15 September 2016


Two years ago, during Religion class, my teacher told me and the rest of the students to write a letter to ourselves. She would keep it and send it to us in two years time. The idea of being able to talk to my future self was something I never thought of, so I was really excited. I remember wanting to write a very long letter, with loads of details in order to capture what was going on during that stage of my life. If I'm not mistaken she let us bring the letter home, finish it and then bring it back to her the next day.

I wanted this letter to be something that would make me think about myself and reconsider my goals in life. When I finished I sealed the envelope and wrote my address in front of it. I was sure that the day I received my own message I would feel proud of myself and I would realise that I had accomplished some stuff that looked as if it was impossible at that time. The next day at school I gave it to the teacher and then waited. For two years.

A week ago or so, my letter arrived to the mailbox, and believe me when I say it was an extremely awesome fantastic moment. I had very high expectations to read my own advice from a younger and less wiser self, and guess what? When I read it I kind of felt a bit disappointed. Everything I wrote back then didn't make me question anything about my present situation. The pages were filled with anecdotes and other stories that I thought were important by the time I was writing them, but now, they barely made sense. Of course I was glad to read it and I got a bit nostalgic, I also liked knowing what my thoughts were about certain people and other aspects related with studies, family and life in genera, but at the end of the day, the message wasn't "that big of a deal". It was good to know that I had accomplished some stuff I was planning on doing back then, and that I also wished that my future self would be as happy as I am now (which is a big achievement).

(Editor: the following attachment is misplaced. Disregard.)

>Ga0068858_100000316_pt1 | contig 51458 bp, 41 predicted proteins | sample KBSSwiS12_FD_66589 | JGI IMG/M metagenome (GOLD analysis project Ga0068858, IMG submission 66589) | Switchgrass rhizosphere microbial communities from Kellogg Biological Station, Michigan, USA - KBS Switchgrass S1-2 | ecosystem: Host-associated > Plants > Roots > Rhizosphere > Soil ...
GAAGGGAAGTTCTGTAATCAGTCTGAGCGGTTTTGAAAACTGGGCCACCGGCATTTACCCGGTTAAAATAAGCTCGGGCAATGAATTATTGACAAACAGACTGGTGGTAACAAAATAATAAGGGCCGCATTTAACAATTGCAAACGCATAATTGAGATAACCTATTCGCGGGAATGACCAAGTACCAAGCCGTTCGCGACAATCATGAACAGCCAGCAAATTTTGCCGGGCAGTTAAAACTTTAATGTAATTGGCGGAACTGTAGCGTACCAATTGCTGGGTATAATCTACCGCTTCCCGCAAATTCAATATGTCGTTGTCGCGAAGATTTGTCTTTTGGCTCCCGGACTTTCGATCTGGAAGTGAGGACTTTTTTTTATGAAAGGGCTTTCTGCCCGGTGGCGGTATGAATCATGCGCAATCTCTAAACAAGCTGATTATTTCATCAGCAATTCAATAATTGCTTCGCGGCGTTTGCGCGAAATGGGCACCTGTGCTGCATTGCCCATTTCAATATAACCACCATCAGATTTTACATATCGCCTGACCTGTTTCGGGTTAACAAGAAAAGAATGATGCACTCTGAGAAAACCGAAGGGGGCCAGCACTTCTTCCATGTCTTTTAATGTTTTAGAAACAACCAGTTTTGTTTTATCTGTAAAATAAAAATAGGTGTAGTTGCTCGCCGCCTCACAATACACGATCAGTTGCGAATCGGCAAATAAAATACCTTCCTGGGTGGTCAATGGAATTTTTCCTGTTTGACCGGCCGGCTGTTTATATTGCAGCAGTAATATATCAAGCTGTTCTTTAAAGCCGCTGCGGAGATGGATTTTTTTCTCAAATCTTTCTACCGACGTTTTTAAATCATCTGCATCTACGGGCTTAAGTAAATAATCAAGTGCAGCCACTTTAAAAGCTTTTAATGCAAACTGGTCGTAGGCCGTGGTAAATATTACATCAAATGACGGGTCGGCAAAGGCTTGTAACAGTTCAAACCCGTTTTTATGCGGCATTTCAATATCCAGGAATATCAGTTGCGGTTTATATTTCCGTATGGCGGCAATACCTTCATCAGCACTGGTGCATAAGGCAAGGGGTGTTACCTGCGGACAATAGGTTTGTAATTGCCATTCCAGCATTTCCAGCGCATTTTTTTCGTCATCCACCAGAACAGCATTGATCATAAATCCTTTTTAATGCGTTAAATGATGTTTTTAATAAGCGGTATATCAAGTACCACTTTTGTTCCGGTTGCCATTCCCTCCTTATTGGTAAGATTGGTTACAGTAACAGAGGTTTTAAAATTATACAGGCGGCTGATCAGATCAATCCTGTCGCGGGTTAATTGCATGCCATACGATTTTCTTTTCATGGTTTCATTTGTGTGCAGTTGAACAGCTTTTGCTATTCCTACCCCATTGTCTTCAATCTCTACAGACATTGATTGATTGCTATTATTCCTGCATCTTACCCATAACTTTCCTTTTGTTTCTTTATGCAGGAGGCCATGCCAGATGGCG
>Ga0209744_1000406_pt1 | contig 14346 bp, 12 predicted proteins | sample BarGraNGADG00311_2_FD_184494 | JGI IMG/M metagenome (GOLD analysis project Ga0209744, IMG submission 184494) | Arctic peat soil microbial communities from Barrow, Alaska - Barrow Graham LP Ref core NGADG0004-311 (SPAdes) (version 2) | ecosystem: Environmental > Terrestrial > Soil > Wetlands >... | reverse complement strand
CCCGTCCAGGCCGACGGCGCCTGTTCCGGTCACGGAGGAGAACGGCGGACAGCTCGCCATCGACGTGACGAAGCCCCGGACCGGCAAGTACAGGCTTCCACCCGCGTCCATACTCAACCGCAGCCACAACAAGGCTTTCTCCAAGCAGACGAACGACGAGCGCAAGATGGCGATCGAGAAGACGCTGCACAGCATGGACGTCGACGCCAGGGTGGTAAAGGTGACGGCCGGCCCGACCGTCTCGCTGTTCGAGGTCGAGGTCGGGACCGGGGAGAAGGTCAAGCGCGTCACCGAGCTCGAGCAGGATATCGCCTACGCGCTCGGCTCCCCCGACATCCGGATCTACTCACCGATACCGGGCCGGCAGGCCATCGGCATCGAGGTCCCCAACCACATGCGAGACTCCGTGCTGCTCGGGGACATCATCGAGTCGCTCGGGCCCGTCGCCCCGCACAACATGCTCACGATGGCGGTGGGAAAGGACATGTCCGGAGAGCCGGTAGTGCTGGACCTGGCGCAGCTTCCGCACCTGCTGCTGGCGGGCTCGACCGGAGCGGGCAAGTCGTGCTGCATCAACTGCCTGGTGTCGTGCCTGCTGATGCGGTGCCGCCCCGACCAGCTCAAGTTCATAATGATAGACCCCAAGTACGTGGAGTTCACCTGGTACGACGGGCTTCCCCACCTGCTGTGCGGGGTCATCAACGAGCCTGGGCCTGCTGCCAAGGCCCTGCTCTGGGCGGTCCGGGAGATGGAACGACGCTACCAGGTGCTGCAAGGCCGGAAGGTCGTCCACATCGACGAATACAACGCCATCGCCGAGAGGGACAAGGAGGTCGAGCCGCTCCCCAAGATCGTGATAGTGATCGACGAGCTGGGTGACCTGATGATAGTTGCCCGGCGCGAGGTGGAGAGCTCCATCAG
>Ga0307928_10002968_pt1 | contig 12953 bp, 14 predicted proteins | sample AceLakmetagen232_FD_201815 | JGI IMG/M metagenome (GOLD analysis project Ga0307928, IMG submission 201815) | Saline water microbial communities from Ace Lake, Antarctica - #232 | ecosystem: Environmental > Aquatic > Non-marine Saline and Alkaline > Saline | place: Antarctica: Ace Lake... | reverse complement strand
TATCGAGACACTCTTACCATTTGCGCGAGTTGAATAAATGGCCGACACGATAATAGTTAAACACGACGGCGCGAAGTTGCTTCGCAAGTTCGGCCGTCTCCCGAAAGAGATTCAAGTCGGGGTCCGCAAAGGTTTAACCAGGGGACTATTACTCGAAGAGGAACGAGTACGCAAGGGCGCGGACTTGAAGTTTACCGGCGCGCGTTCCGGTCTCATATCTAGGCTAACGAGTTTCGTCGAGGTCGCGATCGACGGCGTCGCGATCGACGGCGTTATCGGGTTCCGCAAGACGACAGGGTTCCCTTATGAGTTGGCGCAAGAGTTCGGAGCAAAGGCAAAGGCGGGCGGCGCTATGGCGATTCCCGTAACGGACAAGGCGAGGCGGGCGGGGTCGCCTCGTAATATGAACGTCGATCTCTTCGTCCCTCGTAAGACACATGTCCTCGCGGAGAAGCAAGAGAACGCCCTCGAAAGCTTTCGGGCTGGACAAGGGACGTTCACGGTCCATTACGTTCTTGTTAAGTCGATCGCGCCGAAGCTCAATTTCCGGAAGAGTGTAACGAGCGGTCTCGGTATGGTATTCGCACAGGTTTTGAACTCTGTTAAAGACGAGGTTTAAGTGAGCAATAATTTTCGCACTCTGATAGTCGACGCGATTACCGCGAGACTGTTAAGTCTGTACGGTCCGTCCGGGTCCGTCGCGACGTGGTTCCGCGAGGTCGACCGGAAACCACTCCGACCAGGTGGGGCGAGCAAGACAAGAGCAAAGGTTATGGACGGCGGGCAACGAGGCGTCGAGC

I feel great knowing that I haven't disappointed the young girl who had big plans (and is still working on them).